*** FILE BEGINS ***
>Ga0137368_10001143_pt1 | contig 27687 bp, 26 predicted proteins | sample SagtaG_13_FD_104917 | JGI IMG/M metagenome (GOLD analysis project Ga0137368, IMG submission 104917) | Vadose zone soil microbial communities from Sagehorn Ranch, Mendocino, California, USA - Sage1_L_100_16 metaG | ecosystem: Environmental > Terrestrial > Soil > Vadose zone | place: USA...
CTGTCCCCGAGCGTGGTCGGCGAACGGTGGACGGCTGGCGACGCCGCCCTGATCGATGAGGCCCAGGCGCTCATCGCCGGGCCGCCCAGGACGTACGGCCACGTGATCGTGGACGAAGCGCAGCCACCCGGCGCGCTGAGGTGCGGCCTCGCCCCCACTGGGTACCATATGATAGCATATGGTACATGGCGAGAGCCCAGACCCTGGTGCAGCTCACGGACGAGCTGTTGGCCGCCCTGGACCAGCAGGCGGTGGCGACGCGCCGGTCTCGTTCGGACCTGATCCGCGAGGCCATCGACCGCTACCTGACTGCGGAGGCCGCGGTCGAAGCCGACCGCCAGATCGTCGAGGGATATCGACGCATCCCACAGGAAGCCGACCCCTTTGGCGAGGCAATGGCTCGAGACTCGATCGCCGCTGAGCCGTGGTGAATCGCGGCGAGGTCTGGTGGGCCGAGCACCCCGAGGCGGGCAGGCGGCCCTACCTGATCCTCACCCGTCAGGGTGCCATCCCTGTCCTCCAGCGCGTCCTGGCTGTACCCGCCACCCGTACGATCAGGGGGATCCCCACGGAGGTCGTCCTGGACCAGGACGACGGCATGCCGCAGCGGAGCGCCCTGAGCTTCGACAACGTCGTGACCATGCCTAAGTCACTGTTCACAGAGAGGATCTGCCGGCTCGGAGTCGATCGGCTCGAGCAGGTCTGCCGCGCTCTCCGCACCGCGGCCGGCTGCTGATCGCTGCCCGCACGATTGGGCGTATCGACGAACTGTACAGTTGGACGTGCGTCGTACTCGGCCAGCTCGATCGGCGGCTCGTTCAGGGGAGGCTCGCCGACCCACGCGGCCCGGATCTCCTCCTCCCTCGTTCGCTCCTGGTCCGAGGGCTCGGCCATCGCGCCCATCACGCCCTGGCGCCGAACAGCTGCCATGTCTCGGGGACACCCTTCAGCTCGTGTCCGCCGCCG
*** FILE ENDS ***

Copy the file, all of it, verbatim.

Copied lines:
>Ga0137368_10001143_pt1 | contig 27687 bp, 26 predicted proteins | sample SagtaG_13_FD_104917 | JGI IMG/M metagenome (GOLD analysis project Ga0137368, IMG submission 104917) | Vadose zone soil microbial communities from Sagehorn Ranch, Mendocino, California, USA - Sage1_L_100_16 metaG | ecosystem: Environmental > Terrestrial > Soil > Vadose zone | place: USA...
CTGTCCCCGAGCGTGGTCGGCGAACGGTGGACGGCTGGCGACGCCGCCCTGATCGATGAGGCCCAGGCGCTCATCGCCGGGCCGCCCAGGACGTACGGCCACGTGATCGTGGACGAAGCGCAGCCACCCGGCGCGCTGAGGTGCGGCCTCGCCCCCACTGGGTACCATATGATAGCATATGGTACATGGCGAGAGCCCAGACCCTGGTGCAGCTCACGGACGAGCTGTTGGCCGCCCTGGACCAGCAGGCGGTGGCGACGCGCCGGTCTCGTTCGGACCTGATCCGCGAGGCCATCGACCGCTACCTGACTGCGGAGGCCGCGGTCGAAGCCGACCGCCAGATCGTCGAGGGATATCGACGCATCCCACAGGAAGCCGACCCCTTTGGCGAGGCAATGGCTCGAGACTCGATCGCCGCTGAGCCGTGGTGAATCGCGGCGAGGTCTGGTGGGCCGAGCACCCCGAGGCGGGCAGGCGGCCCTACCTGATCCTCACCCGTCAGGGTGCCATCCCTGTCCTCCAGCGCGTCCTGGCTGTACCCGCCACCCGTACGATCAGGGGGATCCCCACGGAGGTCGTCCTGGACCAGGACGACGGCATGCCGCAGCGGAGCGCCCTGAGCTTCGACAACGTCGTGACCATGCCTAAGTCACTGTTCACAGAGAGGATCTGCCGGCTCGGAGTCGATCGGCTCGAGCAGGTCTGCCGCGCTCTCCGCACCGCGGCCGGCTGCTGATCGCTGCCCGCACGATTGGGCGTATCGACGAACTGTACAGTTGGACGTGCGTCGTACTCGGCCAGCTCGATCGGCGGCTCGTTCAGGGGAGGCTCGCCGACCCACGCGGCCCGGATCTCCTCCTCCCTCGTTCGCTCCTGGTCCGAGGGCTCGGCCATCGCGCCCATCACGCCCTGGCGCCGAACAGCTGCCATGTCTCGGGGACACCCTTCAGCTCGTGTCCGCCGCCG